Although there is sufficient direct evidence to prove that cholera is neither caused nor increased by offensive trades,* that circumstance is very much confirmed by the facts which I have been able to collect in illustration of the mode of propagation of cholera; for it is not reasonable to seek for addi-[11/12] tional causes of any phenomenon, when a real and adequate cause is known. Thus the itch, owing to its being almost exclusively confined to the poor and dirty, is more confined to neighbourhoods where offensive smells prevail, than typhoid fever is, and very much more so than cholera is; yet no one attributes the itch to the gases given off by decomposing animal or vegetable matters, for the simple reason that the real and sufficient cause of that complaint is known. (*The Registrar-General's sub-district of Lambeth Church, first part, which extends by the river side from Westminster Bridge to Vauxhall Bridge, and contains most of the manufactories that are [11/12] Complained of in Lambeth, suffered only a mortality of 29 persons in 10,000, in the epidemic of cholera in 1854, whilst the more genteel, open, and thinly peopled sub-districts of Clapham and Kennington, in which few factories are situated, suffered as follows: Clapham, 103; Kennington, first part, 125; and Kennington, second part,76 deaths from cholera to each 10,000 inhabitants. The sub-district of Saffron Hill, with the open Fleet Ditch flowing through it, and the slaughter-houses, knackers' yards, and cat-gut factories of Sharp's Alley, on its eastern boundary, suffered the lowest mortality from cholera in 1854 of any sub-district in London except one. The mortality of the Saffron Hill sub-district was only 5 in 10,000, whilst that of London altogether was 45, and that of the fashionable Belgrave sub-district was 60 in 10,000.)

It appeared to me that you were not sufficiently aware of the bearing that any facts, which should establish a distinct and adequate cause of cholera, would have on the alleged effect of offensive trades in promoting that malady; for when a member of the Select Committee--Mr. Wilkinson, I think--put a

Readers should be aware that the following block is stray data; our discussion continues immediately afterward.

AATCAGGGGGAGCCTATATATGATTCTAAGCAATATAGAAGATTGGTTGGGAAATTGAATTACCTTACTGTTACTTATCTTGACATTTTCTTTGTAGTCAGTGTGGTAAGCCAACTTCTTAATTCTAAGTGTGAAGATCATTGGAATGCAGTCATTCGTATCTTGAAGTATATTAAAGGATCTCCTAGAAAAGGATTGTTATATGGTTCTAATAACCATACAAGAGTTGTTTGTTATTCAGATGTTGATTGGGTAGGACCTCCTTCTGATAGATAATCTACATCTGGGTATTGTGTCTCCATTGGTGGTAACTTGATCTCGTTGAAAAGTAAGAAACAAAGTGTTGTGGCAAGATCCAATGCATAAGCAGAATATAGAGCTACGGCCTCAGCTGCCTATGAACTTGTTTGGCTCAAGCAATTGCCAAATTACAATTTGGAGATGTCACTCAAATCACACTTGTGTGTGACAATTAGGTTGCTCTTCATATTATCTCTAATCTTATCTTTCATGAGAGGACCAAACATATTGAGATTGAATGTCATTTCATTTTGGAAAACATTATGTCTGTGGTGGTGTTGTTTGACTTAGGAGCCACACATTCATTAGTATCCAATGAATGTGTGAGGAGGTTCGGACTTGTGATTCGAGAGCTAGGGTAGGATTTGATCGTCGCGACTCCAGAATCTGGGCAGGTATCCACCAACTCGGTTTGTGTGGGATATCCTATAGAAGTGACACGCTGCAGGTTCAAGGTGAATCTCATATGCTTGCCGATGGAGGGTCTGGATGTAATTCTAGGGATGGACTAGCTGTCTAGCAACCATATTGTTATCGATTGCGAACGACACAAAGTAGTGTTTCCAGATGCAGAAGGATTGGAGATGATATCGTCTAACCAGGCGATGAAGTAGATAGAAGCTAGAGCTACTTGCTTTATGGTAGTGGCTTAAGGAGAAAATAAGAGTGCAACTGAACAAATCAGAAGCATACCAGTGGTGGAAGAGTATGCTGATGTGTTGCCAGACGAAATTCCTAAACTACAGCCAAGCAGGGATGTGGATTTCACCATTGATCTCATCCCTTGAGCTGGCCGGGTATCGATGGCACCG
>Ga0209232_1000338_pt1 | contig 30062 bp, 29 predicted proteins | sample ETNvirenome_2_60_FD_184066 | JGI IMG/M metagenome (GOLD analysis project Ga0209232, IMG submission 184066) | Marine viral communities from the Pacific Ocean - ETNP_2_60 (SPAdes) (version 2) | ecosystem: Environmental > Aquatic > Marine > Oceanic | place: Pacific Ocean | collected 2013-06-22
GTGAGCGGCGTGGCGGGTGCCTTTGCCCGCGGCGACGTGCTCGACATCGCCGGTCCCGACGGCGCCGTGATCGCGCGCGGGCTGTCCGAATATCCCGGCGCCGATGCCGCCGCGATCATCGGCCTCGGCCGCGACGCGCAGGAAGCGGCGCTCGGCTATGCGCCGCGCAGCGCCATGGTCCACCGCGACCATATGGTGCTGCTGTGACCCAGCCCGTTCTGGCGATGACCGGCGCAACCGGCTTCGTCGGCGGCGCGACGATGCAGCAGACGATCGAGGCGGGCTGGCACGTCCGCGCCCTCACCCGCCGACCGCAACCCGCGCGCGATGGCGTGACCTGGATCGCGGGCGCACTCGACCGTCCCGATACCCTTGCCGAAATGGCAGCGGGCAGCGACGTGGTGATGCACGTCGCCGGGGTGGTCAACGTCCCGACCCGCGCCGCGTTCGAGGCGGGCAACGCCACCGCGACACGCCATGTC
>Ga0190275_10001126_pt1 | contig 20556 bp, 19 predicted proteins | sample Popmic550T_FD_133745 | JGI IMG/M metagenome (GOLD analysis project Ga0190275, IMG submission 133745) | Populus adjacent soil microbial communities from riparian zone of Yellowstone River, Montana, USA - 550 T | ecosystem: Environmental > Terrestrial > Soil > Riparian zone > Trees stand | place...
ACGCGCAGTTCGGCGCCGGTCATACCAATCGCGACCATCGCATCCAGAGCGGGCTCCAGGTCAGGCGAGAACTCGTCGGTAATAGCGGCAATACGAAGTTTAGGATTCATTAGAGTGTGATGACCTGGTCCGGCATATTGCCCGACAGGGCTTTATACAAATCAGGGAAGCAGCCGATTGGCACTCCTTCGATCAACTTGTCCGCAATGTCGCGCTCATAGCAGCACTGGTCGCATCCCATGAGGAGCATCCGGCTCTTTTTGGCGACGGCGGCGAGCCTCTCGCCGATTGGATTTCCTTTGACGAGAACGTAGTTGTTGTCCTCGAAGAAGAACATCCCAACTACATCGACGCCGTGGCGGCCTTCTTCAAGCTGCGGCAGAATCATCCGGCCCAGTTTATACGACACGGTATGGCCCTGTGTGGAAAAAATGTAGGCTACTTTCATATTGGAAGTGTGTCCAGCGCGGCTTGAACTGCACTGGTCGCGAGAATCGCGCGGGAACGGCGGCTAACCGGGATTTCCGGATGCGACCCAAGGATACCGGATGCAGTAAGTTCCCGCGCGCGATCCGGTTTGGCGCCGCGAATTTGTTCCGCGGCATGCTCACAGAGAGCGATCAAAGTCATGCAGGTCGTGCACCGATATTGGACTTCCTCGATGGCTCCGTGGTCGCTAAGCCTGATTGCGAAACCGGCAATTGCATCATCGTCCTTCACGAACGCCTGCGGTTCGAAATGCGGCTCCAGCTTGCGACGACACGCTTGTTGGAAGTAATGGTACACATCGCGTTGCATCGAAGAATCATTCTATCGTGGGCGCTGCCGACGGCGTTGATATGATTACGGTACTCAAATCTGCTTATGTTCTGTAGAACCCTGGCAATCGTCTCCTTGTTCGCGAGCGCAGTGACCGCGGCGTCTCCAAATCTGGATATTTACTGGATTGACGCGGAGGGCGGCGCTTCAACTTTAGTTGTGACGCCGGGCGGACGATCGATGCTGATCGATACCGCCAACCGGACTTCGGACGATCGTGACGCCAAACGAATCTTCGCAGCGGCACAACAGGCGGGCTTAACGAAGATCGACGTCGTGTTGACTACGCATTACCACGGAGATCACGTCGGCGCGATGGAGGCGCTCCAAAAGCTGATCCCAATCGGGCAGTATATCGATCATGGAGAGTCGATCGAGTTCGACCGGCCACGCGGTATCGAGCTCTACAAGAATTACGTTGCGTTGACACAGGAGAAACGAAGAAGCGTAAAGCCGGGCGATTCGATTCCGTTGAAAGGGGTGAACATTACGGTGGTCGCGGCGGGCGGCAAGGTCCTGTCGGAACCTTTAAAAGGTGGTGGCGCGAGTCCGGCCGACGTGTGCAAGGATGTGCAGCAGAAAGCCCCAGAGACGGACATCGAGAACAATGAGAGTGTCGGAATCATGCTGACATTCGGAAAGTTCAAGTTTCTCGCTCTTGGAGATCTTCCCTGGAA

question to me respecting the cause of the outbreak [12/13] of cholera near Golden-square, you did not allow it to be answered, although, undoubtedly, the late epidemic of cholera was the cause of the bills being framed which are now before Parliament.

The absence or defect of drainage, undoubtedly, assists very much in the propagation of many epidemic diseases, and as defective drainage very often occasions offensive smells, the editors of whom I complain have arrived at the short and easy conclusion that any trade or manufacture, which gives rise to an offensive odour, must also promote disease. The matters, which it is the purpose of drainage to remove, contain all that comes from the sick, as well as the healthy part of the community, and, when they are not properly removed, they permeate the ground, and pollute the pump-wells and other supplies of water and, in this way, as I have elsewhere adduced a good deal of evidence to prove,* several epidemic diseases may be propagated; the morbid matter of each disease reproducing its own specific malady. (*On the Mode of Communication of Cholera.) There are also other ways more gross and material than a mere odour, by which the absence of proper drainage aids in the spread of disease. On the other hand, occupations connected with the skins, bones, or fat of dead animals, cannot in any way assist in conveying[13/14] the morbid matter of disease from the sick to the healthy.

I am, of course, no defender of nuisances, but I consider that if a trade is more offensive than it ought to be, or is conducted in a place where it has no right to be, it might be proceeded against by the ordinary laws as a nuisance, without using the word pestiferous, or otherwise dragging in and distorting the science of medicine.

Some of the manufacturing processes which give rise to offensive smells, are not only a source of wealth in themselves, but are highly useful to agriculture. These are circumstances that would, at one time, have been thought worthy of consideration, but, however desirable it may be that commerce and agriculture should not be injured on mistaken grounds, it is still more important that the real causes which affect the health of the community should be ascertained, and that epidemics should not be attributed to a wrong cause, for I have previously shown that great increase of disease has several times been occasioned by presumed sanitary measures.

I have of course not written this letter in the way of personal complaint against the editors by whom I have been attacked. My reason for writing it is, that I have an impression that the editors in question [14/15] have really expressed the sentiments of the majority of the persons who have paid little attention to the subject, but are more likely to influence legislation than careful and industrious observers.

I have the honour to be, Sir,

Your obedient servant,

John Snow, M.D.

Sackville Street, July 12th, 1855.